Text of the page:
1. To precede or appear first at the os uteri, said of the part of the fetus first felt during examination.
2. To appear for examination or treatment, said of a patient.
[L. praesens (-sent-), pres. p. of prae-sum, to be before, be at hand]
1. To appear or be felt first during birth. Used of the part of the fetus that proceeds first through the birth canal.
2. To exhibit symptoms or signs during a medical examination.
3. To be evident or manifest, as a disease or condition.
4. To attach to a pathologic antigen, such as a virus or bacterium, thus allowing the antigen to be recognized and destroyed by T cells. Used of certain immune cells, such as macrophages.
verb To relay the findings of one’s history and examination to a colleague, especially by a junior doctor in training to a more senior colleague, which should be done after the patient has been clerked. The junior will generally re-present the patient to the consultant on the ward rounds after take.
present pron, PREE-sent verb intransitive Clinical medicine To come to medical attention Obstetrics To appear–eg, a fetal part at the opening cervical os during labor verb transitive To formally provide information about a case or Pt
1. To precede or appear first at the os uteri; said of the part of the fetus first felt during examination.
2. To appear for examination, or treatment; said of a patient.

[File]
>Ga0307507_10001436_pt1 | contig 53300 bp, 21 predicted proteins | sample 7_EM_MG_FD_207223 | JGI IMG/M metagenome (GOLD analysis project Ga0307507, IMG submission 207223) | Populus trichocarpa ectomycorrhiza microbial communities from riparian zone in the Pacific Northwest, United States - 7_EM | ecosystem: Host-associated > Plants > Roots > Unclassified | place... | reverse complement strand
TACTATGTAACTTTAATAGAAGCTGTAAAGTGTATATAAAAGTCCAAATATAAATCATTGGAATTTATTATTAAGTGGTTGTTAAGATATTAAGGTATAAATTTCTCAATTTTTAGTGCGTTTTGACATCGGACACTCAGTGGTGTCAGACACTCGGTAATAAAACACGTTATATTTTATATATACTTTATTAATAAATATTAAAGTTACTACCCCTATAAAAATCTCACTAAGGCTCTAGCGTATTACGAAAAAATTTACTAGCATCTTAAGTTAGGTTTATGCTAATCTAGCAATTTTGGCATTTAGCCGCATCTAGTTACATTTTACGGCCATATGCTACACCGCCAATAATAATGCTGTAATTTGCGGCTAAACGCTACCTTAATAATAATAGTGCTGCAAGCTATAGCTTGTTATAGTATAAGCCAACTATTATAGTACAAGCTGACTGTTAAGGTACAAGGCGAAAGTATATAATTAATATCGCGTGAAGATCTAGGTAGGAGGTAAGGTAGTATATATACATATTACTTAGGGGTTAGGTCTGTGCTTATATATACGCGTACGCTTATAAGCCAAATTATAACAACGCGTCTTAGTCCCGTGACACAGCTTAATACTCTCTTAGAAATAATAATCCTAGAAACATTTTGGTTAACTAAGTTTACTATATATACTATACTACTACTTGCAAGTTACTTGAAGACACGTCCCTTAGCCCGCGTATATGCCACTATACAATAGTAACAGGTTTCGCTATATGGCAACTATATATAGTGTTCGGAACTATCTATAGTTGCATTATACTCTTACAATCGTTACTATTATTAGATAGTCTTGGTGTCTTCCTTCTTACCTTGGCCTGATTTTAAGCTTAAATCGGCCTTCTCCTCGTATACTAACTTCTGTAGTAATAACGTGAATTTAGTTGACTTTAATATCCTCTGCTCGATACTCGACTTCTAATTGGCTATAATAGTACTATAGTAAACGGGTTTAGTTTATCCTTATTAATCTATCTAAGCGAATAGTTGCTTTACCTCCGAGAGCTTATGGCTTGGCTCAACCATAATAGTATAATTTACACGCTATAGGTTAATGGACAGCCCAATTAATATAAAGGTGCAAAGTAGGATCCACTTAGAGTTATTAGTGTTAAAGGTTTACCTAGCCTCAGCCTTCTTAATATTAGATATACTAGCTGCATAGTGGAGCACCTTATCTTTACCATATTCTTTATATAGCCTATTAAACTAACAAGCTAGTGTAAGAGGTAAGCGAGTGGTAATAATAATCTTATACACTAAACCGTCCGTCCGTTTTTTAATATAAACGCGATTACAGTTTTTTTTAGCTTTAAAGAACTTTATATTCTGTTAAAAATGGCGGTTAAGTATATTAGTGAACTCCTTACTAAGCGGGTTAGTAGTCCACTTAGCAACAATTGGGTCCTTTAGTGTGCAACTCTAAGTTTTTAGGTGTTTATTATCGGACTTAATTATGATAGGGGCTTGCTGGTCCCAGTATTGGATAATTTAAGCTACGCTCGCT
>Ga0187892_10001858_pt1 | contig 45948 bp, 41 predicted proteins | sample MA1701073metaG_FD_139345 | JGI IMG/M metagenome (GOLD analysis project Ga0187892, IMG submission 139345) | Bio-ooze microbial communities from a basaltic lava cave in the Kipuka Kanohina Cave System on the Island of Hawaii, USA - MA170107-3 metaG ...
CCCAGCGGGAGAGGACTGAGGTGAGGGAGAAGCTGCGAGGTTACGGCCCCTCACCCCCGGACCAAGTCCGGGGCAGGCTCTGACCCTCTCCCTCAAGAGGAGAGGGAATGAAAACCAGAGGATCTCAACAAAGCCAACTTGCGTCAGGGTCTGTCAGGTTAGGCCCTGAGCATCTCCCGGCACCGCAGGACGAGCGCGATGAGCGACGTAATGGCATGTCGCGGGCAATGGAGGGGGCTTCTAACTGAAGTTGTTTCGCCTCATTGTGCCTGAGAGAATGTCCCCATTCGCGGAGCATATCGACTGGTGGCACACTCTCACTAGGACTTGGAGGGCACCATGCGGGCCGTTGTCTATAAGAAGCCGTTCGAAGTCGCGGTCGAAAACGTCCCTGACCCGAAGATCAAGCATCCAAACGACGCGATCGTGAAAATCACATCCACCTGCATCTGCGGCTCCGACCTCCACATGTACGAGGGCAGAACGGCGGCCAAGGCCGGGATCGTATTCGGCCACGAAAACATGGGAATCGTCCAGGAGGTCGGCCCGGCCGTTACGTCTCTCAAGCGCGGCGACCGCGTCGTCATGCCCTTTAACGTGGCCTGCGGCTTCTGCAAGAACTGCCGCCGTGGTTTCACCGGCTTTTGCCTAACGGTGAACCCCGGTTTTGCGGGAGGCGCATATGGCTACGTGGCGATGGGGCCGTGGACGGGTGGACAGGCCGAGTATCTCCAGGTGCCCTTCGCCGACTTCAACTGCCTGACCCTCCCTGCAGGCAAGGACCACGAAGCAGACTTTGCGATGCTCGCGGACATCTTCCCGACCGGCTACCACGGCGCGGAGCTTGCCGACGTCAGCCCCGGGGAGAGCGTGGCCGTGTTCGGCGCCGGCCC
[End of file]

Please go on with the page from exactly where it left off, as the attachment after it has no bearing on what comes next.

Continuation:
To appear for examination or treatment, said of a patient.
Patient discussion about present
Q. What are the presenting signs of ALS? Are the upper or lower extremeties affected initialilly?
A. The most common presenting sign of ALS is asymmetric limb weakness, usually starting with the hands (problems with pinching, writing, holding things etc.) shoulders (lifting arms above head etc.) or legs (problems walking).
Other presenting signs may be problems with speaking or swallowing, although these are less common.
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Q. Iam a bipolar and presently on tegretol medication.I found this to be the best way to get my doubt clarified. I am a bipolar and presently on tegretol medication. My doctor frequently changes the meds and he has tried variety of medicines before prescribing tegretol. He changes the meds every time when I visit him for routine check-up. I am bit confused and obviously cannot question my doctor as I repose faith and confidence in him. I found this to be the best way to get my doubt clarified.
A. Are you being treated by your GP? I would suggest if you are having trouble finding the right combinations it might be a good time to ask to be referred to a Psychaitrist. GP's will do their best but like anything specialized they only have a certain amount of knowledge and a specialist in the field could be more help. I also think that other treatments along with The medications like theropy and group theropy, excercise, good diet, plenty of sleep etc helps a lot too... Try to be patient it is a process to get everything in place that will work the best for you... everyone is different and the .mmedications and treatments that work for one may not work for another... More discussions about present